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‘Non-emergency’ 911 calls spiking in 2019, say Haldimand county police

OPP in Haldimand county say 'non-emergency' 911 calls are up year over year.
OPP in Haldimand county say 'non-emergency' 911 calls are up year over year. File / Global News

Police in Haldimand County are reporting a significant increase in the number of “non-emergency” 911 calls, so far, year to year.

Ontario Provincial Police (OPP) say, between Jan. 1 and Aug. 31 of 2019, they have responded to 750 “non-emergency” calls in the county, compared to 641 during the same period in 2018.

OPP say it’s a 17 per cent increase from the year before and puts them on a pace toward about 1,100 non-emergency calls by the end of 2019. Last year, the service reported 938 ‘non-emergency’ calls in all of 2018.

READ MORE: Please don’t call 911 about raccoons: OPP

Const. Rod LeClair told Global News that misuse and abuse of 9-1-1 could result in slower OPP responses to real emergencies, “risking the safety of people who may need urgent help.”

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LeClair says crimes reported after the fact, like thefts or mischief, and unintentional dial-ups are the calls of issue.

Non-emergency incidents, like stolen or missing property, mischief or driving complaints, are supposed to be directed to the OPP’s 24-hour toll-free number (1-888-310-1122), and not 911.

“Part of it could be some people don’t realize there is a 1-800 number to call and that 911 isn’t the only number.

“Some may have the mindset that they will only get an immediate response if they 9-1-1,” said LeClair.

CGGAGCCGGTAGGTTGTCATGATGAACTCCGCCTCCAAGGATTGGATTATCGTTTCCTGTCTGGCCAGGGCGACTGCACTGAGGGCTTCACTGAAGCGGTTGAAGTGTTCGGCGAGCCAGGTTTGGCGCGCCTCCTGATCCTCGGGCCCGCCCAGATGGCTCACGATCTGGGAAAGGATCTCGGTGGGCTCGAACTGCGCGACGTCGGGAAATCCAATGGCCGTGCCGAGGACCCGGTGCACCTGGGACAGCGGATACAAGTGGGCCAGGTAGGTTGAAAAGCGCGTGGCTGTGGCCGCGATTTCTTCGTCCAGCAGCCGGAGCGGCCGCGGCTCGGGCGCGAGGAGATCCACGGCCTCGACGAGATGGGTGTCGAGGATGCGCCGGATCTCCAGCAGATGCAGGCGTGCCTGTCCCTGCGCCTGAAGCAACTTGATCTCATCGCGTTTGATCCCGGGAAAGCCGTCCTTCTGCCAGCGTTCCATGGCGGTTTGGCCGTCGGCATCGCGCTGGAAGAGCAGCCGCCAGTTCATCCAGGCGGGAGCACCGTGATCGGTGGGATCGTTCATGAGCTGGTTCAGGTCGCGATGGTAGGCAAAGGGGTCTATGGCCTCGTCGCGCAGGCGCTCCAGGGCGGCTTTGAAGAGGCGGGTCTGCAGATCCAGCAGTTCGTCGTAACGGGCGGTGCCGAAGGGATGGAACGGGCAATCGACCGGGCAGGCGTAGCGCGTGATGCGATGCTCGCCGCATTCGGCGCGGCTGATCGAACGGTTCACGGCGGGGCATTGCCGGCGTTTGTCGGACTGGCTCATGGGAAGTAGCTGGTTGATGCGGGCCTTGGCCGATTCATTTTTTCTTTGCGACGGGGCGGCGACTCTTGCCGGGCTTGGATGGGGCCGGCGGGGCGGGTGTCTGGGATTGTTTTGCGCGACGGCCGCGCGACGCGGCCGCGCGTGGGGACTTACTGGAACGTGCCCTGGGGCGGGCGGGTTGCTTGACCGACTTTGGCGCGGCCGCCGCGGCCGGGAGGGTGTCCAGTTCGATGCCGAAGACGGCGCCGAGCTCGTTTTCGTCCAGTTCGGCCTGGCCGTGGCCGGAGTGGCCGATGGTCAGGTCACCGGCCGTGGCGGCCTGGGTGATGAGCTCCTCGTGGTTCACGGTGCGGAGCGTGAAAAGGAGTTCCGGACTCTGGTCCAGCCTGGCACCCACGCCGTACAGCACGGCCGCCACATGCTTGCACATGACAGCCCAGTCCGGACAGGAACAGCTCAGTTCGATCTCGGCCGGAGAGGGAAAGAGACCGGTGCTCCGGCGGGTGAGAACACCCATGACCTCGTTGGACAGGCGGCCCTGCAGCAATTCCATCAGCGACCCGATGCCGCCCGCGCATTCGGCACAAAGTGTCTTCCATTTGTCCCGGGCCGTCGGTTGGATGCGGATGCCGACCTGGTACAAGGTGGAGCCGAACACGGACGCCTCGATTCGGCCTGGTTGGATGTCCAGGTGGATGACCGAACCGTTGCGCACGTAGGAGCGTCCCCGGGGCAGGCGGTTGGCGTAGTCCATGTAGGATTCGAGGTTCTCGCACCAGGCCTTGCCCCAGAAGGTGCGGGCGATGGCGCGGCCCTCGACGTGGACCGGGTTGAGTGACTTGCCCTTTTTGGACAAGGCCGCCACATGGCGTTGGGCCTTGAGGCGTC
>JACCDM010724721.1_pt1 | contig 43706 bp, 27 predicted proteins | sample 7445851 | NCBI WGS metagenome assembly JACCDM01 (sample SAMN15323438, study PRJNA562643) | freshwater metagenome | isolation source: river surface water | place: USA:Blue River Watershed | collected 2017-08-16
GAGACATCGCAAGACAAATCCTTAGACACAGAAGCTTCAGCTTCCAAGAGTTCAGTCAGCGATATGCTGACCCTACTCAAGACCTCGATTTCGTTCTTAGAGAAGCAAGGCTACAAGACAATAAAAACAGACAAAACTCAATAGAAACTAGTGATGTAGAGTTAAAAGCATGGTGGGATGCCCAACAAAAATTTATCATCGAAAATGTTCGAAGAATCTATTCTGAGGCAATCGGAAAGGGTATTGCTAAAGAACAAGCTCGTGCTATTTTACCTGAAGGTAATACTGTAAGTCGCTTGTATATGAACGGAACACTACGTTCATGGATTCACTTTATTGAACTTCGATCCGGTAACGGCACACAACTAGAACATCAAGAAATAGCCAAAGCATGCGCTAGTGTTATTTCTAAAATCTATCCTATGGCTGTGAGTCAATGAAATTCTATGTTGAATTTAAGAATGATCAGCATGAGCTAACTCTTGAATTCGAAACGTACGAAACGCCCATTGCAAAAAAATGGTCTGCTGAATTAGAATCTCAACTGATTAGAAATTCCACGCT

READ MORE: Hamilton police release top-10 list of non-emergency calls to 911

In the fall of 2017, OPP launched the #KnowWhenToCall campaign to educate the public on ‘non-emergency’ calls to 911 with a specific emphasis on unintentional calls, such as pocket dials and calls made by children playing with mobile phones.

The campaign advises those who have placed an unintentional 911 call to stay on the line to let the emergency operator know it was an unintentional call, rather than hang up.

Police also suggest using keypad lock features and turning off the 9-1-1 auto-dial features.

When asked why there had been a sudden spike in “non-emergency’ 911 calls for 2019, LeClair said the agency did not know.

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“Calls to 911, whether intentional or not, are trending to be approximately 17 per cent higher than last year. I’m not sure of the reason,” said LeClair.

“We just have to keep sending out reminders to the public.”

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